Stolmy Pimentel is currently throwing for Double-A Portland.
Today, the Red Sox minor league affiliates played the Twins’ minor league affiliates. Double-A and Triple-A were home, and all the Single-A teams were close by at the Lee County Sports Complex. I decided to make the quick drive over because I wanted to watch Chris Hernandez throw his two innings for Salem.
Kyle Weiland threw on Wednesday. He said that it went well and that he felt good. Will Middlebrooks, who will likely make the transition to Double-A Portland, has been working out with Triple-A Pawtucket.
Kolbrin Vitek and Michael Almanzar impressed coaches with their defensive skills at third base.
Here are how the lineups looked for all of the affiliates:
Greenville (only lineup I was able to get positions for)
Lucas LeBlanc (playing for Salem) got some good wood on the ball and induced two relatively deep fly balls.
Catcher Christian Vazquez got fooled on an 86 mph changeup, but tripled to right on the next pitch. He has a strong arm, but needs to work on his accuracy; his throws to second are high.
First round pick Kolbrin Vitek crushed a ball to straightaway center for a triple.
Chris Hernandez piggy-backed Ryan Pressly. In his first inning, he retired the side in order. He started each count with a ball, but followed with a strike. He only gave up a double in his second inning. His off speed stuff looks nasty: it has great movement and drop. He looks fairly advanced.
Hunter Cervenka started for Greenville. He threw only eight pitches to four batters his first inning, but threw 28 pitches to six batters his second inning (though there were two errors).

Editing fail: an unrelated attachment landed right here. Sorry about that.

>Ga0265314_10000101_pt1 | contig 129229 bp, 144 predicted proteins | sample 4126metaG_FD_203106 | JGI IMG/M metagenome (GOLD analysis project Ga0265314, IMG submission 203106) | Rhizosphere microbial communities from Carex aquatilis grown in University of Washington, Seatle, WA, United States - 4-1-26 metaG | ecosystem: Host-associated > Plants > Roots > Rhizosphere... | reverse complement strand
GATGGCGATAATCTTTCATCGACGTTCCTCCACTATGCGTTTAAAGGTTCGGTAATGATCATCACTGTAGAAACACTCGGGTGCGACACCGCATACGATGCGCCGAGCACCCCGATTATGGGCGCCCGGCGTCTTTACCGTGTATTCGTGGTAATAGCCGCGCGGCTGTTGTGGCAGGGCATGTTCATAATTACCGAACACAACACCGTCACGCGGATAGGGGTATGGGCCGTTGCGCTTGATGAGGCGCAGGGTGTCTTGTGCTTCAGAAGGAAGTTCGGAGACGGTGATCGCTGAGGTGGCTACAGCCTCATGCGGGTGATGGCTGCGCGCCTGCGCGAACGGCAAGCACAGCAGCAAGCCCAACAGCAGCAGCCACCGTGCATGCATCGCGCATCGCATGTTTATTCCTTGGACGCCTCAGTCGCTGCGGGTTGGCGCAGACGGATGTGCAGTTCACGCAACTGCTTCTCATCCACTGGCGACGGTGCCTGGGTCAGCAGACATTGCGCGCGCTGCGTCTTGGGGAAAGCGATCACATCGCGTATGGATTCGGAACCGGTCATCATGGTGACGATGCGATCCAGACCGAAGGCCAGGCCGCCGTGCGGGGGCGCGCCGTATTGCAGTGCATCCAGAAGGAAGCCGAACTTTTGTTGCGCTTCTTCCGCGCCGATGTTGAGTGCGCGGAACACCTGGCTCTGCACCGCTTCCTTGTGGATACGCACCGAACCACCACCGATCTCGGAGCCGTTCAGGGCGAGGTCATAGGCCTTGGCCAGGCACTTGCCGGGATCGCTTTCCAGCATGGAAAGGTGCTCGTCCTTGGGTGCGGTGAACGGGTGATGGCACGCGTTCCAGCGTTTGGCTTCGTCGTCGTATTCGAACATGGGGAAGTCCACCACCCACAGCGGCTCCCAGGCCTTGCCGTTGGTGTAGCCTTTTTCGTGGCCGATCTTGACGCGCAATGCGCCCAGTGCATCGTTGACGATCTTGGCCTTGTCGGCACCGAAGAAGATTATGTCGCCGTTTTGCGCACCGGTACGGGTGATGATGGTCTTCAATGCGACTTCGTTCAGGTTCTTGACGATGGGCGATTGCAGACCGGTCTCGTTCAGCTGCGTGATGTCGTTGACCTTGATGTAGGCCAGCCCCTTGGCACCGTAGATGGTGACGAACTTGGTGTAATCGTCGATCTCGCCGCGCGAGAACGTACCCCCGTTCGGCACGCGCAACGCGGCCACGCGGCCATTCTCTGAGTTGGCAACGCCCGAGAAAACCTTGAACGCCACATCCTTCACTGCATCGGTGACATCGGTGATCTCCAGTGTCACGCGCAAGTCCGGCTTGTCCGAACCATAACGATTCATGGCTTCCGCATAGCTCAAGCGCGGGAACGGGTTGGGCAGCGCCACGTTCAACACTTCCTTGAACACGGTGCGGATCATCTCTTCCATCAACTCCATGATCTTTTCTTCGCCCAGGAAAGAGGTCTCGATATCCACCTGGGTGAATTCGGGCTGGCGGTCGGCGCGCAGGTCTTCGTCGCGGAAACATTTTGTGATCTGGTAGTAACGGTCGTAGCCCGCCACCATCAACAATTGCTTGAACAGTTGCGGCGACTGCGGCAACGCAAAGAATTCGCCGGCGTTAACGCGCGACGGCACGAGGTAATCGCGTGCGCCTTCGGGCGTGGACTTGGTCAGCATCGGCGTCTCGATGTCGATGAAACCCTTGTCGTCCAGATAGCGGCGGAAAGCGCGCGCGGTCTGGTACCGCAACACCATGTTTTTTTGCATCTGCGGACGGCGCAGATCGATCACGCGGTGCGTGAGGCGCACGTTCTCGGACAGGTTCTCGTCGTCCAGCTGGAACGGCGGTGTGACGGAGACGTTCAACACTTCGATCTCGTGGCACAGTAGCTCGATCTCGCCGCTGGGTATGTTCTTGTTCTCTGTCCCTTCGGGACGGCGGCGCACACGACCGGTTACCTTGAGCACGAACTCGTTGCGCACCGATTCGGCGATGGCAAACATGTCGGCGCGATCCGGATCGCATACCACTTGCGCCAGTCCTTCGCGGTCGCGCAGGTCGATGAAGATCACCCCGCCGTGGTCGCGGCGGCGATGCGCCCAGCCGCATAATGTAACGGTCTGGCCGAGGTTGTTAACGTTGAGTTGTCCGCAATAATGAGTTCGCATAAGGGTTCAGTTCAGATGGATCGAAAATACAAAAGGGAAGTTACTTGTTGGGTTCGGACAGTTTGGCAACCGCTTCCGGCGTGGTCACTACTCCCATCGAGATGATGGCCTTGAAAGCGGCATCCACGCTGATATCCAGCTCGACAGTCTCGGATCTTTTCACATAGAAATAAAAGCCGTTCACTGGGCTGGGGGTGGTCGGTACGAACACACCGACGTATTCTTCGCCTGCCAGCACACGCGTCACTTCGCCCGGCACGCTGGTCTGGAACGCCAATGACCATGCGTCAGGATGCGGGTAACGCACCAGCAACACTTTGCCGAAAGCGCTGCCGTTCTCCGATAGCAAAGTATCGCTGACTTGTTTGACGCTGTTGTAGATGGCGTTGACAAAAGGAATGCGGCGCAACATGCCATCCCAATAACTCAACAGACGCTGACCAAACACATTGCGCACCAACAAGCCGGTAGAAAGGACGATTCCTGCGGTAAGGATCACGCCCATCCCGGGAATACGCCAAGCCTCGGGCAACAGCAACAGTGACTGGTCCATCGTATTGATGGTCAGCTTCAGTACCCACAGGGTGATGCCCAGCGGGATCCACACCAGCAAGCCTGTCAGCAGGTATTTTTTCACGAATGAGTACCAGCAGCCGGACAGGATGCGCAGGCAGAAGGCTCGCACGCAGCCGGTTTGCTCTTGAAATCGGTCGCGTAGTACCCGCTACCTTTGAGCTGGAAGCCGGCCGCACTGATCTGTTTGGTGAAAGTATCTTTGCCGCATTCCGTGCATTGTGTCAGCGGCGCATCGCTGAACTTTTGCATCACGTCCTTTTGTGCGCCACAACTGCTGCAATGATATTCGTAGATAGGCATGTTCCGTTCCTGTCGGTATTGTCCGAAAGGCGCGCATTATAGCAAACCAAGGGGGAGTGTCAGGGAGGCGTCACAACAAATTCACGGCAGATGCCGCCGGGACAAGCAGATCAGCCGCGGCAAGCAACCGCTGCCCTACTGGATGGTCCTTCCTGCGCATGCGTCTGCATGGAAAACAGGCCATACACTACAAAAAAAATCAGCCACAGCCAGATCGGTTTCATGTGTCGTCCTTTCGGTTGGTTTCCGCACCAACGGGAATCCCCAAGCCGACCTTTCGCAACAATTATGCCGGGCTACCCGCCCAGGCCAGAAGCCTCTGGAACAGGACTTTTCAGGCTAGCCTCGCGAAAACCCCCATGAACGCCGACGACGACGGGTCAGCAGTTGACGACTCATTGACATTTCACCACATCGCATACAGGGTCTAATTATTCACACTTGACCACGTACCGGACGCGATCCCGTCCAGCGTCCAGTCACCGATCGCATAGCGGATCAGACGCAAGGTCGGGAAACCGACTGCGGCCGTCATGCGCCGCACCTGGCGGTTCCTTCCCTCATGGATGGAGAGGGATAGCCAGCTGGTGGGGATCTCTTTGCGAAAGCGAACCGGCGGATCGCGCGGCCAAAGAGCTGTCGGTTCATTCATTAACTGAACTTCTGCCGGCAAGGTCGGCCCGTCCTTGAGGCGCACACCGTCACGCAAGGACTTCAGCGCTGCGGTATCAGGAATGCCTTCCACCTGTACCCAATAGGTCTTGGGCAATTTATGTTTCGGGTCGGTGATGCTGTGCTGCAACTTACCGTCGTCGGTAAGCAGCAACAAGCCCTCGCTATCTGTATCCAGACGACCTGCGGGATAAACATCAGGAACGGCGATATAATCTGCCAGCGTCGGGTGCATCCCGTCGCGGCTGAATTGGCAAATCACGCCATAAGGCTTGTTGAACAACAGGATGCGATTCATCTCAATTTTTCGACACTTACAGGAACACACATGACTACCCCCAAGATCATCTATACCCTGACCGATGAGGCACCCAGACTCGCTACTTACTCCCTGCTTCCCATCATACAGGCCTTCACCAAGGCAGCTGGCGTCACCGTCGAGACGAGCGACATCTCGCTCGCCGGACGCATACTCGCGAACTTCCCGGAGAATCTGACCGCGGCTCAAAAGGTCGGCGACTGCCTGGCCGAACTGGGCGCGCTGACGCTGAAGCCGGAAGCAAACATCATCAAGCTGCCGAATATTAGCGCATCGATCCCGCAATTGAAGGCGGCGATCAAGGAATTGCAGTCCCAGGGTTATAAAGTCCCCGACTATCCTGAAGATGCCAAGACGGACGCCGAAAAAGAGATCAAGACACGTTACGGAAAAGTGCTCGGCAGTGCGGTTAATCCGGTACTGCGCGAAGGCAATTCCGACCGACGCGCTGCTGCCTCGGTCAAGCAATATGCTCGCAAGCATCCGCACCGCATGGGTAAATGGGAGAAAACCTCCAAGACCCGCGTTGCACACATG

Miles Head hit a double into right-center.
Twins minor league pitcher David Bromberg was watching the High-A teams. He was the Twins’ minor league pitcher of the year in 2009, where he posted a 2.70 ERA for the Twins’ High-A club. In 2010, he split time between Double and Triple-A, posting a 3.75 ERA.
Sox Prospects correspondent Jonathan Singer reports that Will Middlebrooks was taken out of the Pawtucket lineup in the third inning with an undisclosed injury; though it doesn’t appear to be serious. They will probably take it day-to-day.
Oscar Tejeda crushed a home run (via Chris Mellen).
Ryan Lavarnway threw a runner out at second.
In case you missed it this morning, the Red Sox made some more inevitable cuts. The semantic differences between “optioned to” and “reassigned to” will always elude me. Jose Iglesias, Luis Exposito, Yamaico Navarro, Lars Anderson, and Juan Carlos Linares were among those sent back to minor league camp.
Brandon Workman will pitch for Salem tomorrow. Stolmy Pimentel will pitch for Portland.
Today marks the start of minor league spring training games, which is what I have been waiting for all spring. Up until now, I have busied myself by watching some of the big league games, which I only got excited about when the prospects came in.
If you’re interested in checking minor league spring training, you can check out the schedule here (the link will take you to the Sox Prospects website).